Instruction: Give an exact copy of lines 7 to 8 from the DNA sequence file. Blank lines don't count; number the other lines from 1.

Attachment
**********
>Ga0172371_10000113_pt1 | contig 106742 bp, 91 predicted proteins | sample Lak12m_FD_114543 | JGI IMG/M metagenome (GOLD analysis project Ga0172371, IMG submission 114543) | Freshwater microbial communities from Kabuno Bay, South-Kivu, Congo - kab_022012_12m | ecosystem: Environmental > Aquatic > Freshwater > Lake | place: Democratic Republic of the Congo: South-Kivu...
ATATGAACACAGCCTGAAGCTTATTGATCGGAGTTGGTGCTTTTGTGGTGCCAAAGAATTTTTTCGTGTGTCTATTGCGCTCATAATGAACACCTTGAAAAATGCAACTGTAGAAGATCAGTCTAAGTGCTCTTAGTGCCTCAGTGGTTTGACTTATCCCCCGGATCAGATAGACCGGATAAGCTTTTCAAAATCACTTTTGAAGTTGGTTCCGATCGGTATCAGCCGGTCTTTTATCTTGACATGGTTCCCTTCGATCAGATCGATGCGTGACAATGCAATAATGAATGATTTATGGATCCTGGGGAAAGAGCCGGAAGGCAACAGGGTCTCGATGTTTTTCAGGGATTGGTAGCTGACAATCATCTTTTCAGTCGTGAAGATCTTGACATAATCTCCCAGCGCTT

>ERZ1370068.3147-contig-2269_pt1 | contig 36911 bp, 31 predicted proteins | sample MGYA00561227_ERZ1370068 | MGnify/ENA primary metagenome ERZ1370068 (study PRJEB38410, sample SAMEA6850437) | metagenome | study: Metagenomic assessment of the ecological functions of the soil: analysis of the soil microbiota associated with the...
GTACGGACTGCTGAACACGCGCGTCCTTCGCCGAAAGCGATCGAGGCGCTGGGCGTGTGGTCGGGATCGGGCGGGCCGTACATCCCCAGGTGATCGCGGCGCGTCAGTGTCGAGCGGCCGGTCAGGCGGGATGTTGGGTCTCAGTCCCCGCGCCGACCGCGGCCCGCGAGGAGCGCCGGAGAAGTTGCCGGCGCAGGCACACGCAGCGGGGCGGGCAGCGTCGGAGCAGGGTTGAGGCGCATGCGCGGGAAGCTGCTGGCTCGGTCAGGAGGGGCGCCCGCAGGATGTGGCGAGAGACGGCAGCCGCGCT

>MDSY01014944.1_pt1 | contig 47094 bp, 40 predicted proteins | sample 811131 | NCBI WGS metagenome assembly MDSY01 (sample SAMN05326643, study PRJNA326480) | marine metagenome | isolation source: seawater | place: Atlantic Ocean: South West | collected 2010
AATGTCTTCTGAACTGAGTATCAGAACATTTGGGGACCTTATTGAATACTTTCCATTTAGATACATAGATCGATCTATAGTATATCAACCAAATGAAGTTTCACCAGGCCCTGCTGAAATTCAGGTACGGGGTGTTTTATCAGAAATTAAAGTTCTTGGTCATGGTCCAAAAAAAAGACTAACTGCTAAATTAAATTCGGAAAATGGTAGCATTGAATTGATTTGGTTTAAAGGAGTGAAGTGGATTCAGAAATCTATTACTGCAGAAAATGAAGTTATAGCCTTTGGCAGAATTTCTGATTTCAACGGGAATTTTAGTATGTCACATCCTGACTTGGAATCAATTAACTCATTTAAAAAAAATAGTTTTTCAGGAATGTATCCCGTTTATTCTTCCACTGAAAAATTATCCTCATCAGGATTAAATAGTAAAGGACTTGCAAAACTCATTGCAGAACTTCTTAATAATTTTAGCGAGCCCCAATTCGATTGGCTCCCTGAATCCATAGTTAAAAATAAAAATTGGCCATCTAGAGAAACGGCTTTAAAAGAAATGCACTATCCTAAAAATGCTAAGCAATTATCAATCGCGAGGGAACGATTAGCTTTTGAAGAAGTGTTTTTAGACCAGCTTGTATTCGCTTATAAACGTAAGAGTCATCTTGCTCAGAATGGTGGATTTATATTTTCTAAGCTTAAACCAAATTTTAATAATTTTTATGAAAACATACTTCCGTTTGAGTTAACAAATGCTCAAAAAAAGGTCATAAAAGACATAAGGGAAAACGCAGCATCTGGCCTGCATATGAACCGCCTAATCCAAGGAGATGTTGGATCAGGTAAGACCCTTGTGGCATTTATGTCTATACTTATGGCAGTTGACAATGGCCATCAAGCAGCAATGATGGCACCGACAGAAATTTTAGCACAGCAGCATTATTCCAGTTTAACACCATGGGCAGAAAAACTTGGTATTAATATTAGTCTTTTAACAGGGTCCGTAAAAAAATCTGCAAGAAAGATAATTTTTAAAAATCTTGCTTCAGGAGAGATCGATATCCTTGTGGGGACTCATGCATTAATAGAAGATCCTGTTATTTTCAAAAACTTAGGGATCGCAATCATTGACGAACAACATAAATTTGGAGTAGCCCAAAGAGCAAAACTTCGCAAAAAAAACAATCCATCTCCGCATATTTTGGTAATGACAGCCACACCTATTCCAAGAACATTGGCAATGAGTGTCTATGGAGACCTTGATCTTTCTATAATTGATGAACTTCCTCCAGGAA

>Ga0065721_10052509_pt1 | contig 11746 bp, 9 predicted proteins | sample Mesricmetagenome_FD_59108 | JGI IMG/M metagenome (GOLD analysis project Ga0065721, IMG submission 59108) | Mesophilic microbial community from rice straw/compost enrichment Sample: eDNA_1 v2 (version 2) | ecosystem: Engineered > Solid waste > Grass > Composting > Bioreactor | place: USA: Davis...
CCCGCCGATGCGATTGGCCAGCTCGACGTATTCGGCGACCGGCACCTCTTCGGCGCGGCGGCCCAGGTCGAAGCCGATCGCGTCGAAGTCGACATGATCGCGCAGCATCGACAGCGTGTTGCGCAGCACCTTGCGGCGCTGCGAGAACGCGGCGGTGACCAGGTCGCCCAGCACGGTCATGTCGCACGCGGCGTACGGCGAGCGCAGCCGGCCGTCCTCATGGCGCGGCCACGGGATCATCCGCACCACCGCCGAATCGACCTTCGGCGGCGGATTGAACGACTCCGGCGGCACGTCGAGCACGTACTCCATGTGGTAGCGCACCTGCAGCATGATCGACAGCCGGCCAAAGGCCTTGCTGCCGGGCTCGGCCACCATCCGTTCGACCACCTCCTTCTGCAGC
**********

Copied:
>Ga0065721_10052509_pt1 | contig 11746 bp, 9 predicted proteins | sample Mesricmetagenome_FD_59108 | JGI IMG/M metagenome (GOLD analysis project Ga0065721, IMG submission 59108) | Mesophilic microbial community from rice straw/compost enrichment Sample: eDNA_1 v2 (version 2) | ecosystem: Engineered > Solid waste > Grass > Composting > Bioreactor | place: USA: Davis...
CCCGCCGATGCGATTGGCCAGCTCGACGTATTCGGCGACCGGCACCTCTTCGGCGCGGCGGCCCAGGTCGAAGCCGATCGCGTCGAAGTCGACATGATCGCGCAGCATCGACAGCGTGTTGCGCAGCACCTTGCGGCGCTGCGAGAACGCGGCGGTGACCAGGTCGCCCAGCACGGTCATGTCGCACGCGGCGTACGGCGAGCGCAGCCGGCCGTCCTCATGGCGCGGCCACGGGATCATCCGCACCACCGCCGAATCGACCTTCGGCGGCGGATTGAACGACTCCGGCGGCACGTCGAGCACGTACTCCATGTGGTAGCGCACCTGCAGCATGATCGACAGCCGGCCAAAGGCCTTGCTGCCGGGCTCGGCCACCATCCGTTCGACCACCTCCTTCTGCAGC